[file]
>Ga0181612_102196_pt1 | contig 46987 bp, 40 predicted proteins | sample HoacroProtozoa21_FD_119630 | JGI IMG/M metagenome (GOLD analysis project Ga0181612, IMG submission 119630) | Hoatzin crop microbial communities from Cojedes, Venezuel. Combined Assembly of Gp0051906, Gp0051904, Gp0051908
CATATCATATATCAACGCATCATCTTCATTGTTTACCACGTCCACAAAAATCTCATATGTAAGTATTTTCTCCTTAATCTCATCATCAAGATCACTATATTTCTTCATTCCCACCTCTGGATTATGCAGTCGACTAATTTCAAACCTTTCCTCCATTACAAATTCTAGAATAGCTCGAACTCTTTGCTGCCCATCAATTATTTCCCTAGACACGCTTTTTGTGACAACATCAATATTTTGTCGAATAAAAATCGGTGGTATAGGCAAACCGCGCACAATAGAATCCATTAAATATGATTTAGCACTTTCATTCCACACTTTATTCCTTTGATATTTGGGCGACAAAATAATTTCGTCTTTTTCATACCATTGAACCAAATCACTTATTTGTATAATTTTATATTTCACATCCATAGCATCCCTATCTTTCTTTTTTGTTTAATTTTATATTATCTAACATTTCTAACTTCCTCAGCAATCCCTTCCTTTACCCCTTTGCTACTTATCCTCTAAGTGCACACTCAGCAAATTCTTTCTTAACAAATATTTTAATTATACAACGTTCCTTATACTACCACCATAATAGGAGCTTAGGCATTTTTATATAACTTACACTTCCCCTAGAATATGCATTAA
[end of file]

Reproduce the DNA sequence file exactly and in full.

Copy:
>Ga0181612_102196_pt1 | contig 46987 bp, 40 predicted proteins | sample HoacroProtozoa21_FD_119630 | JGI IMG/M metagenome (GOLD analysis project Ga0181612, IMG submission 119630) | Hoatzin crop microbial communities from Cojedes, Venezuel. Combined Assembly of Gp0051906, Gp0051904, Gp0051908
CATATCATATATCAACGCATCATCTTCATTGTTTACCACGTCCACAAAAATCTCATATGTAAGTATTTTCTCCTTAATCTCATCATCAAGATCACTATATTTCTTCATTCCCACCTCTGGATTATGCAGTCGACTAATTTCAAACCTTTCCTCCATTACAAATTCTAGAATAGCTCGAACTCTTTGCTGCCCATCAATTATTTCCCTAGACACGCTTTTTGTGACAACATCAATATTTTGTCGAATAAAAATCGGTGGTATAGGCAAACCGCGCACAATAGAATCCATTAAATATGATTTAGCACTTTCATTCCACACTTTATTCCTTTGATATTTGGGCGACAAAATAATTTCGTCTTTTTCATACCATTGAACCAAATCACTTATTTGTATAATTTTATATTTCACATCCATAGCATCCCTATCTTTCTTTTTTGTTTAATTTTATATTATCTAACATTTCTAACTTCCTCAGCAATCCCTTCCTTTACCCCTTTGCTACTTATCCTCTAAGTGCACACTCAGCAAATTCTTTCTTAACAAATATTTTAATTATACAACGTTCCTTATACTACCACCATAATAGGAGCTTAGGCATTTTTATATAACTTACACTTCCCCTAGAATATGCATTAA